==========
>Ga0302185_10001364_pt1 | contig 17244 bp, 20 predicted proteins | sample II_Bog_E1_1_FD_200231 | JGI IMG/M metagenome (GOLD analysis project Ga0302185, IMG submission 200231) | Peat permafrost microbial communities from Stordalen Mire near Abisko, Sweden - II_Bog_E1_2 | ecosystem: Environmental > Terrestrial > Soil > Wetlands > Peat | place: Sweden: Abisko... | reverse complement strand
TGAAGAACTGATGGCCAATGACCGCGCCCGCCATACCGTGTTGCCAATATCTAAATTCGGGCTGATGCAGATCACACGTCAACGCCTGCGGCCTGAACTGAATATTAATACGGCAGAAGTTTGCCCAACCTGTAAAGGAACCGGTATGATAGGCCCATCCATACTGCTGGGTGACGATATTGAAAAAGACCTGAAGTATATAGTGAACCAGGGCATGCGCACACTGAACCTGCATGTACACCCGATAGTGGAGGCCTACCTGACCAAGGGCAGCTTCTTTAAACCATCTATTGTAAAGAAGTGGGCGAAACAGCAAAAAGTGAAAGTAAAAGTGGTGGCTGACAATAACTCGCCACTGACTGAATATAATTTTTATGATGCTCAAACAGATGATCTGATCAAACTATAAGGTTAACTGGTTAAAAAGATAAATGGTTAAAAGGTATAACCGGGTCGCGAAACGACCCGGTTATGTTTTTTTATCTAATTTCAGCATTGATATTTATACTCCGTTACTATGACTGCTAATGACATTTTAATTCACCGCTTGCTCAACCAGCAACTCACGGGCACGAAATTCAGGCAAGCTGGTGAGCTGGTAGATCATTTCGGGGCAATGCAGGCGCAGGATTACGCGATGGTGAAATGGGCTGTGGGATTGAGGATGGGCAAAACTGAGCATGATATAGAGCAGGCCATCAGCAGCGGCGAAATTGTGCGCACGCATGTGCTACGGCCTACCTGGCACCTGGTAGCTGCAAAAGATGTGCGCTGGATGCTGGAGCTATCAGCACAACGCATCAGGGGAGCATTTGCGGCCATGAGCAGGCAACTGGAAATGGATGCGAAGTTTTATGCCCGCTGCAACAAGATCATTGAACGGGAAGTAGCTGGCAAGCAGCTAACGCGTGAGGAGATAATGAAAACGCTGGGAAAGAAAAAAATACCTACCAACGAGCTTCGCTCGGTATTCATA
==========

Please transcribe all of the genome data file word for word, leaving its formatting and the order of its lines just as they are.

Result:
>Ga0302185_10001364_pt1 | contig 17244 bp, 20 predicted proteins | sample II_Bog_E1_1_FD_200231 | JGI IMG/M metagenome (GOLD analysis project Ga0302185, IMG submission 200231) | Peat permafrost microbial communities from Stordalen Mire near Abisko, Sweden - II_Bog_E1_2 | ecosystem: Environmental > Terrestrial > Soil > Wetlands > Peat | place: Sweden: Abisko... | reverse complement strand
TGAAGAACTGATGGCCAATGACCGCGCCCGCCATACCGTGTTGCCAATATCTAAATTCGGGCTGATGCAGATCACACGTCAACGCCTGCGGCCTGAACTGAATATTAATACGGCAGAAGTTTGCCCAACCTGTAAAGGAACCGGTATGATAGGCCCATCCATACTGCTGGGTGACGATATTGAAAAAGACCTGAAGTATATAGTGAACCAGGGCATGCGCACACTGAACCTGCATGTACACCCGATAGTGGAGGCCTACCTGACCAAGGGCAGCTTCTTTAAACCATCTATTGTAAAGAAGTGGGCGAAACAGCAAAAAGTGAAAGTAAAAGTGGTGGCTGACAATAACTCGCCACTGACTGAATATAATTTTTATGATGCTCAAACAGATGATCTGATCAAACTATAAGGTTAACTGGTTAAAAAGATAAATGGTTAAAAGGTATAACCGGGTCGCGAAACGACCCGGTTATGTTTTTTTATCTAATTTCAGCATTGATATTTATACTCCGTTACTATGACTGCTAATGACATTTTAATTCACCGCTTGCTCAACCAGCAACTCACGGGCACGAAATTCAGGCAAGCTGGTGAGCTGGTAGATCATTTCGGGGCAATGCAGGCGCAGGATTACGCGATGGTGAAATGGGCTGTGGGATTGAGGATGGGCAAAACTGAGCATGATATAGAGCAGGCCATCAGCAGCGGCGAAATTGTGCGCACGCATGTGCTACGGCCTACCTGGCACCTGGTAGCTGCAAAAGATGTGCGCTGGATGCTGGAGCTATCAGCACAACGCATCAGGGGAGCATTTGCGGCCATGAGCAGGCAACTGGAAATGGATGCGAAGTTTTATGCCCGCTGCAACAAGATCATTGAACGGGAAGTAGCTGGCAAGCAGCTAACGCGTGAGGAGATAATGAAAACGCTGGGAAAGAAAAAAATACCTACCAACGAGCTTCGCTCGGTATTCATA